Saturday, March 19, 2011

Modern Railroad Operations

Was working some more on the open hearth today, but I'll post something more on that tomorrow night. For now a quick observation on modern railroad operations. I live a few blocks from the former Pennsylvania Railroad secondary line from Camden, NJ to Pemberton, (and thence to other branches to Ft Dix and the shore). Today it ends just a mile or so north of my house in Mt Holly and is probably called something like the Conrail Joint Assets Mt Holly Industrial Secondary (I don't really know, just speaking in modern railroadeese) Today, this branch is pretty busy and is served by a train everyday. The team track in Mt Holly, the northern end of the line is still used by Diamond M Lumber occasionally. In my town, Hainesport, there is a creosoting plant that receives raw phone poles for treatment on bulkhead flats and in the Hainesport Industrial Park, Gallo Wine receives a half dozen boxcars of wine from California a week and there is a large trash to rail operation that ships out up to a half dozen cars a day of either containerized trash or trash in huge high side gons (I think these might have been wood chip cars a one time, or maybe specially made for trash). Occasionally there is a business in the industrial park that receives coiled steel in coil cars and also lumber and rebar are brought in by another enterprise and transferred to trucks. Just a mile or less south, in Mt Laurel there is a large paper company that can get anywhere from two or three to fifteen cars of recycled paper rolls in boxcars. South of this business there are no more rail shippers all the way into Camden.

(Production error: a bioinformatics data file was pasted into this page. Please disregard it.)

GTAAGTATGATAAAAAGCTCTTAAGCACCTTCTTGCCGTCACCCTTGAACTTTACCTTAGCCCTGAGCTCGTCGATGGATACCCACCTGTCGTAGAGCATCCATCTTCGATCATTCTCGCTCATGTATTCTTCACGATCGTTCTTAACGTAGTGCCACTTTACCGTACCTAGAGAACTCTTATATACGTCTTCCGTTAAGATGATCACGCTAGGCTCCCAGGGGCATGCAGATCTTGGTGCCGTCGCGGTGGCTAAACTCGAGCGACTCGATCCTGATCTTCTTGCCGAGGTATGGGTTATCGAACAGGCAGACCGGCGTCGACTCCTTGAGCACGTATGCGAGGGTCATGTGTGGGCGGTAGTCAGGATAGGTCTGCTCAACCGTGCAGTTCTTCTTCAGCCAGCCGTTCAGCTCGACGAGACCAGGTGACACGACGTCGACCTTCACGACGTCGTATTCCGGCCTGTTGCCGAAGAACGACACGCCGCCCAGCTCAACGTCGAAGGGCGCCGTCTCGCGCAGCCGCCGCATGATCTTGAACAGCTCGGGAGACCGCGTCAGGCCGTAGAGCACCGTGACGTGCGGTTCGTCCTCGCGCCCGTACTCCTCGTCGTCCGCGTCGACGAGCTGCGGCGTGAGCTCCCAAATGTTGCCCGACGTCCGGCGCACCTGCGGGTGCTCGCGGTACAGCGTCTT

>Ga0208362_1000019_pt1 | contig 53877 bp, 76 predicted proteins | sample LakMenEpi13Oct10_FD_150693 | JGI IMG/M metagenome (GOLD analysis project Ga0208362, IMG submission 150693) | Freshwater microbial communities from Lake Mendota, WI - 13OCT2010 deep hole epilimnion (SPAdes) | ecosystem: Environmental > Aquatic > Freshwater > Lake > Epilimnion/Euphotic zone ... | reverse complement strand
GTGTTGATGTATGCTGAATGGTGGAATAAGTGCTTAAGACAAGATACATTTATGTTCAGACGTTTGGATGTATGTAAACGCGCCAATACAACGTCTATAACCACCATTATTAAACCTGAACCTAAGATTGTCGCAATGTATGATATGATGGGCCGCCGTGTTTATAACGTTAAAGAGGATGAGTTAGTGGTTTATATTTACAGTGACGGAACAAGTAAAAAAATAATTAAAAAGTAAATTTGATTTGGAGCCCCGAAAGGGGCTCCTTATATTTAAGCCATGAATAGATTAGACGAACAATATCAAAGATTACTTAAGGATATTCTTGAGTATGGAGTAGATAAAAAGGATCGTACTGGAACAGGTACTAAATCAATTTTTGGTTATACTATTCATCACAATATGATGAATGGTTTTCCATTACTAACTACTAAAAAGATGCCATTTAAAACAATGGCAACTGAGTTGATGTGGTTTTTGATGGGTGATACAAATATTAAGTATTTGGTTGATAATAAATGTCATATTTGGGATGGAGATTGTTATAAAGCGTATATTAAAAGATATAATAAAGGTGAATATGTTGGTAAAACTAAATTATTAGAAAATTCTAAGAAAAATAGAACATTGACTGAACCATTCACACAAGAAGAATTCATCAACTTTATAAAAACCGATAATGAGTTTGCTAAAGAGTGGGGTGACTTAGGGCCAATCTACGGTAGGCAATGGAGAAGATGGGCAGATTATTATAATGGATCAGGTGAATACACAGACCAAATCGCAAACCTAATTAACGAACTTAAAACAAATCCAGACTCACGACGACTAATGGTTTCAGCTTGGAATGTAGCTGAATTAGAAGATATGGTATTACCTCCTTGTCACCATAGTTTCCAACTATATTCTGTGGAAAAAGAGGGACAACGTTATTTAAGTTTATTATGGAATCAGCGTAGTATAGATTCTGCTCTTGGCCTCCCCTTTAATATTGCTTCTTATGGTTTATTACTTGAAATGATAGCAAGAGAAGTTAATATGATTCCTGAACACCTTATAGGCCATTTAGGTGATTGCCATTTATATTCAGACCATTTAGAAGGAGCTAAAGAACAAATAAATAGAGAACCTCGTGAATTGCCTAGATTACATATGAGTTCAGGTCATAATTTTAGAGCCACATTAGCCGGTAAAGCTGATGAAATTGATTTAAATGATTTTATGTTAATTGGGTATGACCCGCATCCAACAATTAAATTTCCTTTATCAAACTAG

A decade or so ago, this line was proposed for light-rail service. I was extremely exited as I expected there would be a station within walking distance and I would be connected by rail to Camden and then from there to pretty much anywhere on the east coast. Unfortunately, a few ignorant nouveau riche residents of Moorestown, NJ, just south of us and their state politician Haines, put the kibosh on this deal and the light rail was built elsewhere. Their brilliant reasoning was that criminals would take the train to their beautiful town and rape and pillage it - guess they forgot about the busses. Don't get me wrong, their town is beautiful, Money magazine even said so - they designated it the best place to live in the United States a few years ago - and just incase you didn't read Money Magazine some guy put up a billboard in front of his McMansion congratulating, I guess himself, for living in such a swell place. The old-money WASPs were probably fit to be tied. The reason I started ranting about this, besides, the fact that I have to ride a filthy bus if I want to use public transportation, is that I grew up in Westchester County, NY, a stones throw from Greenwich, Connecticut and surrounded by equally filthy rich zip codes that would make the Moorestown folks look like a bunch of paupers, and they all had commuter railroads and they would have probably been screaming to their politicians if they tried to take them away. They were clean, efficient, and better than driving a car into New York City. The real estate in towns with stations was certainly more expensive then those without. Originally there were three New York Central Railroad Divisions through Westchester, one, the Putnam Division was abandoned in the early 50's and to illustrate, the towns on that line, while generally affluent suburbs, they never became as desirable or wealthy as their railroad station possessing neighbors. Greenwich, New Canaan, Bedford, Chappaqua, Scarsdale, Pound Ridge,....etc. these places all have railroad stations. Maybe the idea will come up again in the future and maybe by that time fuel will be $6 a gallon and even some of those wacky Escalade driving folks might start to see the value of a railroad.